Motivation can be intrinsic or extrinsic. Intrinsic motivation to do something comes from the self-satisfaction and internal growth the person receives from doing the activity.  Extrinsic motivation comes through rewards and punishments for doing something.  Within the field of exercise, intrinsic motivation has been shown to be linked to better physical and mental health than extrinsic motivation.  Athletic identity refers to the degree to which people think of themselves as athletes.

The purpose of this questionnaire-based study was to examine the relationship between both intrinsic and extrinsic motivators for people who identify themselves as athletic. The researchers hypothesized “that more external and intrinsic exercise motivation would be related to a higher level of total athletic identity and a greater amount of exercise” (p. 238).

Sample

Participants came from the general population of the United States and Australia.  In all, 400 people (200 from each country) participated in the research.  There were 202 women and 198 men.  The mean age was approximately 46 with a range from 18 to 89 years.

Data Collection

Each participant was asked to complete four questionnaires:  

  1. The Behavioral Regulation in Exercise Questionnaire (BREQ-2) assessed motivation for exercise 
  2. The Athletic Identity Measurement Scale (AIMS) assessed the degree to which an the individual identified himself as an athlete, with the extremes being fully self-referent and socially-referent
  3.  the Godin Leisure Time Exercise Questionnaire measured frequency and intensity of exercise
  4. The Life Satisfaction Scale measured overall life satisfaction.

 All of these questionnaires have good, previously-determined reliability and validity.

The questionnaires were administered online. A “forced response before progression” was used so that participants had to complete all the surveys in succession. The 400 participants who completed all of the surveys were among 475 who were originally in the sample group. If a participant did not complete all four surveys, then they were not included in the data analysis.

Data Analysis and Results

The researchers used the SPSS statistical package to analyze the data.  Descriptive statistics showed that participants from the United States and Australia were not significantly different on most measures, but those from the United States did have higher measures of athletic identity.  

People who self-identify as an athlete are more motivated to exercise and are more satisfied with life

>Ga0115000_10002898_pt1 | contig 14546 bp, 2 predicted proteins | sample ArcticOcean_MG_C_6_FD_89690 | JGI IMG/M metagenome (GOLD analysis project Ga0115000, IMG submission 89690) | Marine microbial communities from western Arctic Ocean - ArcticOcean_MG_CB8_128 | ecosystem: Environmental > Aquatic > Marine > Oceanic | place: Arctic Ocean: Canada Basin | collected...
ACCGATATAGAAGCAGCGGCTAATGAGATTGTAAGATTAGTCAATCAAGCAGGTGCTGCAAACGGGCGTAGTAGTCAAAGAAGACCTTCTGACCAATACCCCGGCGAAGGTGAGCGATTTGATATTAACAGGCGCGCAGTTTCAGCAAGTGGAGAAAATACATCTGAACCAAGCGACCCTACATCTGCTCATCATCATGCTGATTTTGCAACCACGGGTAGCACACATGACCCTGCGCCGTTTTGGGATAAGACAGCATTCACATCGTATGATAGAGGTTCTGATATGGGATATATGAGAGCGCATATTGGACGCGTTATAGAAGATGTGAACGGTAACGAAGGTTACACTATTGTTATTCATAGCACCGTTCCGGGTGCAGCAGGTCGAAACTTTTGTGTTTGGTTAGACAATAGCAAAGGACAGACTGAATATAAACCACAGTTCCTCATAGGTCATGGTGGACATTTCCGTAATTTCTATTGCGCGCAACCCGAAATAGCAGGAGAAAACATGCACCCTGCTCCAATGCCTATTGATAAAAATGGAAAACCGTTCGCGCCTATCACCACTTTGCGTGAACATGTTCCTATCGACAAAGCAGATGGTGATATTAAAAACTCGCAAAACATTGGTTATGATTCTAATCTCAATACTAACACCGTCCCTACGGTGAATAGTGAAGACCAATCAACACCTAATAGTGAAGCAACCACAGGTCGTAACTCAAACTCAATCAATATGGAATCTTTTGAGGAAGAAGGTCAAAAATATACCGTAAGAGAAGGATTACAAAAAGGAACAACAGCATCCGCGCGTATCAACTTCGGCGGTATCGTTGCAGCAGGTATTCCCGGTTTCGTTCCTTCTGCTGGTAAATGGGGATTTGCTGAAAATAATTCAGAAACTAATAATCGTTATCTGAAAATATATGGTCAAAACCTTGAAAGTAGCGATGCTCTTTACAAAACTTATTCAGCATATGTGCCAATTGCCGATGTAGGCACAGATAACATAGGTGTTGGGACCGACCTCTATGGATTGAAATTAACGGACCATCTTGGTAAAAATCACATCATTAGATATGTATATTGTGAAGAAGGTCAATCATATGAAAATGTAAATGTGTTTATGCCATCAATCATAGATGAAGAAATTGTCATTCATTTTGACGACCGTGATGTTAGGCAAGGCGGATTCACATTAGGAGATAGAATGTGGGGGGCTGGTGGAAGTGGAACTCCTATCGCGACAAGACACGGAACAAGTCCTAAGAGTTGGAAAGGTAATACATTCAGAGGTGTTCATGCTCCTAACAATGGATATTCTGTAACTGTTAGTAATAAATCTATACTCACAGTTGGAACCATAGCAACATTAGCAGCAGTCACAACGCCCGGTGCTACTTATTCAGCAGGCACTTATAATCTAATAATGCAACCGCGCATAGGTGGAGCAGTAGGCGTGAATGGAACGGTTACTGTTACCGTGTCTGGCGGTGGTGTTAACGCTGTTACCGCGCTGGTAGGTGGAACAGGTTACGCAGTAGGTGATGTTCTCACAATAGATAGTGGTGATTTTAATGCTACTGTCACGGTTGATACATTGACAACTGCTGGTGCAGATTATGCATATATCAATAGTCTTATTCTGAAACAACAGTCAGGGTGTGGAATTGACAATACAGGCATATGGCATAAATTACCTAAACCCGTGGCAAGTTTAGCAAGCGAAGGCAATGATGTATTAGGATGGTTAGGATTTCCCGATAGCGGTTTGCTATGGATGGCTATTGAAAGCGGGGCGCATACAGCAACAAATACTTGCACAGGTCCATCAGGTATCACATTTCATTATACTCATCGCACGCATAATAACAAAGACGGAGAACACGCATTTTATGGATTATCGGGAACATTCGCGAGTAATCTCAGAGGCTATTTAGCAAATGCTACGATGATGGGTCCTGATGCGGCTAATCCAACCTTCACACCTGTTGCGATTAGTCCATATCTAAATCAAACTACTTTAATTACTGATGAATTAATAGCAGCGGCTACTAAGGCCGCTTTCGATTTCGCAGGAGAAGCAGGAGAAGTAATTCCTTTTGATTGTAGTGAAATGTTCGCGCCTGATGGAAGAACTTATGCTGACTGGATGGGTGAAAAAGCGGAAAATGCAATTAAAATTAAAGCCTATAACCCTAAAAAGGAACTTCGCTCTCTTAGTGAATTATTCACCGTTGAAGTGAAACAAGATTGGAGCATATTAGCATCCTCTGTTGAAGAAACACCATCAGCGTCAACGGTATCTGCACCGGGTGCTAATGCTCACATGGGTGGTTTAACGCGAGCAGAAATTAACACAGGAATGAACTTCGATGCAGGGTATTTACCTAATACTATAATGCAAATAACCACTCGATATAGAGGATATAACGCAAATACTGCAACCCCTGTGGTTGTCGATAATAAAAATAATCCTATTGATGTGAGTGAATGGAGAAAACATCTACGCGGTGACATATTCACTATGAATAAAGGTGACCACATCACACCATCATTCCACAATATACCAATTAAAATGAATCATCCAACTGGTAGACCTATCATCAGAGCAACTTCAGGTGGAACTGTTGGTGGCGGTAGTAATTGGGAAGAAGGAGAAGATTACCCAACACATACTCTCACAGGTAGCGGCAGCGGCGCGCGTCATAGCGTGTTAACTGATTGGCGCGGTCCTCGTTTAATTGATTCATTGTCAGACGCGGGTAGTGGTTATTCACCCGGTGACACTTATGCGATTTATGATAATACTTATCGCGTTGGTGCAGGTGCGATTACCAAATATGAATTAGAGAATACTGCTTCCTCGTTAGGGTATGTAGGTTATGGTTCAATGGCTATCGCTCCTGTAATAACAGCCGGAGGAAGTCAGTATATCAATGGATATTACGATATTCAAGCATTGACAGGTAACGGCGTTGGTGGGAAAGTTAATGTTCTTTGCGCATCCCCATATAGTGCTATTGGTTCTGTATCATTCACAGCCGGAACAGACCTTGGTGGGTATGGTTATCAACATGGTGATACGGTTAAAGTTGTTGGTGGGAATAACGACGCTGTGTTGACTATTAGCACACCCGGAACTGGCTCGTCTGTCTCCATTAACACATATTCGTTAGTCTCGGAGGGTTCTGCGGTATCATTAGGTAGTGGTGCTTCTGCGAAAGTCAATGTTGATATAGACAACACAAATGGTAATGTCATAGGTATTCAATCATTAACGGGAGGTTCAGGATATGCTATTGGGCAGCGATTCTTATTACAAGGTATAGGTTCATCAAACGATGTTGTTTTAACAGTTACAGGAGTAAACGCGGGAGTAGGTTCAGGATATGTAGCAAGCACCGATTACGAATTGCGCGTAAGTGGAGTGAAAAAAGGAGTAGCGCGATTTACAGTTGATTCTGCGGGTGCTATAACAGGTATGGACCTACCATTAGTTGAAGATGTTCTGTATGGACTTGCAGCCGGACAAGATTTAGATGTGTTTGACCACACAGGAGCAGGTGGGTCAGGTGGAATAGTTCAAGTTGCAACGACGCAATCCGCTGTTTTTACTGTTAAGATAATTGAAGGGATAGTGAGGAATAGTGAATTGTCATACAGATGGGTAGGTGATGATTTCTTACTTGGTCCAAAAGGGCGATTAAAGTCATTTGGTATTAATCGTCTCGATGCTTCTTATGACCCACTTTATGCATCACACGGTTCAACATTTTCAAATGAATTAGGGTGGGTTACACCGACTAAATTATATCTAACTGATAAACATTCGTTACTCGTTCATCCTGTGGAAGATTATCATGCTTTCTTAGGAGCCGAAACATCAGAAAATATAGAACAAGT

Correlation analysis indicated significant associations between both higher external and higher intrinsic motivation and total, self-referent, and social-referent athletic identity.  External motivation was more-highly correlated with social-referent athletic identity (r = 0.34) while intrinsic motivation was more-highly correlated with self-referent athletic identity (r = 0.44).  In addition, all measures of athletic identity were significantly associated with the other measures taken in the survey, including amount of exercise and life satisfaction.

Discussion, Limitations, and Future Research

These results were largely in keeping with previous research in this field.  People who identified themselves as athletes were more motivated to exercise so they exercised more and were generally more satisfied with life.  The study did have several limitations, however, that must be considered.  

First, it is not clear whether athletic identity results in exercise motivation or if the reverse is true, that exercise motivation results in higher athletic identity.  That is, the researchers could not determine if there is a bi-directional relationship between these two variables.  The researchers propose longitudinal studies be carried out to determine the development of this relationship.

Second, the results of the study are based solely on self-report measures.  The researchers suggest future research in this field include some type of observer ratings.  

Third, the sample included a broad range of people from just two countries and incorporated just a few psychological factors.  Thus, future research could focus on subgroups of people, as well as on how other psychological characteristics and performance variables, such as winning and losing, affect athletic identity, exercise motivation, and other psychological outcomes.  (Though not mentioned in the article, the researchers hint at additional research being conducted in other countries, particularly those that have different values concerning exercise and athletics.)

The researchers also propose future research into interventions that could help individuals develop different aspects of athletic identity and motivation to exercise.  The goal would be to increase the amount of exercise and enhance psychological well-being.  Such research could lead to the development of “optimally effective” sports and exercise programs for specific populations.  Finally, the researchers propose exploration of interventions that could combine internal and external motivation to exercise in an attempt to boost athletic identity, which might then result in increased exercise performance and psychological well-being.

Resources: 

Schutte, N. S., & McNeil, D. G. (2015). Athletic identity mediates between exercise motivation and beneficial outcomes. Journal of Sport Behavior, 38(2), 234-252.

Author: Neil Starr